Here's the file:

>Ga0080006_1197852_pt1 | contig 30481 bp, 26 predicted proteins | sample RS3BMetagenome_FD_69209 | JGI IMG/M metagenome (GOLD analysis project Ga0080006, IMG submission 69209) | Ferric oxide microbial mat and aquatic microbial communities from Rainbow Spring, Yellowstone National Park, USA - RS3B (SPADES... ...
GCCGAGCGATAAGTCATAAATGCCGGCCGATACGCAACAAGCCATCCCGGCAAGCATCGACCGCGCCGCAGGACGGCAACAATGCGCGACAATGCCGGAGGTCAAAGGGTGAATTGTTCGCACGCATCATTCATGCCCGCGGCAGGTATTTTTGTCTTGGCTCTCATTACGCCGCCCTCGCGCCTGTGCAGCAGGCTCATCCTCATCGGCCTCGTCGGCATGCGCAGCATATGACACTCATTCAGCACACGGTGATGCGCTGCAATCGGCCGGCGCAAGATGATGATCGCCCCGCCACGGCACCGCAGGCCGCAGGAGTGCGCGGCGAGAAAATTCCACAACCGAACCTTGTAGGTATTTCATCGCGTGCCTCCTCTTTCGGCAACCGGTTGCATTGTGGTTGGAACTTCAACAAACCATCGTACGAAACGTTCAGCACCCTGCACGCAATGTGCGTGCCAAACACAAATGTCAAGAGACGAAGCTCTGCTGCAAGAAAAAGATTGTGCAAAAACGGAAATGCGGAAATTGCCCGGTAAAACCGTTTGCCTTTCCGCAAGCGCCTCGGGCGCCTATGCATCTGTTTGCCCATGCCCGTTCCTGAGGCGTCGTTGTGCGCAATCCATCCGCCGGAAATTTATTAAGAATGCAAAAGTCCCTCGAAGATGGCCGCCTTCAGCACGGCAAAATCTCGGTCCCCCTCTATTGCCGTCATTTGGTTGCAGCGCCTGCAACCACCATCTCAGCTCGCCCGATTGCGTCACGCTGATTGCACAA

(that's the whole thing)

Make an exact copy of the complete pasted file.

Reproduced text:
>Ga0080006_1197852_pt1 | contig 30481 bp, 26 predicted proteins | sample RS3BMetagenome_FD_69209 | JGI IMG/M metagenome (GOLD analysis project Ga0080006, IMG submission 69209) | Ferric oxide microbial mat and aquatic microbial communities from Rainbow Spring, Yellowstone National Park, USA - RS3B (SPADES... ...
GCCGAGCGATAAGTCATAAATGCCGGCCGATACGCAACAAGCCATCCCGGCAAGCATCGACCGCGCCGCAGGACGGCAACAATGCGCGACAATGCCGGAGGTCAAAGGGTGAATTGTTCGCACGCATCATTCATGCCCGCGGCAGGTATTTTTGTCTTGGCTCTCATTACGCCGCCCTCGCGCCTGTGCAGCAGGCTCATCCTCATCGGCCTCGTCGGCATGCGCAGCATATGACACTCATTCAGCACACGGTGATGCGCTGCAATCGGCCGGCGCAAGATGATGATCGCCCCGCCACGGCACCGCAGGCCGCAGGAGTGCGCGGCGAGAAAATTCCACAACCGAACCTTGTAGGTATTTCATCGCGTGCCTCCTCTTTCGGCAACCGGTTGCATTGTGGTTGGAACTTCAACAAACCATCGTACGAAACGTTCAGCACCCTGCACGCAATGTGCGTGCCAAACACAAATGTCAAGAGACGAAGCTCTGCTGCAAGAAAAAGATTGTGCAAAAACGGAAATGCGGAAATTGCCCGGTAAAACCGTTTGCCTTTCCGCAAGCGCCTCGGGCGCCTATGCATCTGTTTGCCCATGCCCGTTCCTGAGGCGTCGTTGTGCGCAATCCATCCGCCGGAAATTTATTAAGAATGCAAAAGTCCCTCGAAGATGGCCGCCTTCAGCACGGCAAAATCTCGGTCCCCCTCTATTGCCGTCATTTGGTTGCAGCGCCTGCAACCACCATCTCAGCTCGCCCGATTGCGTCACGCTGATTGCACAA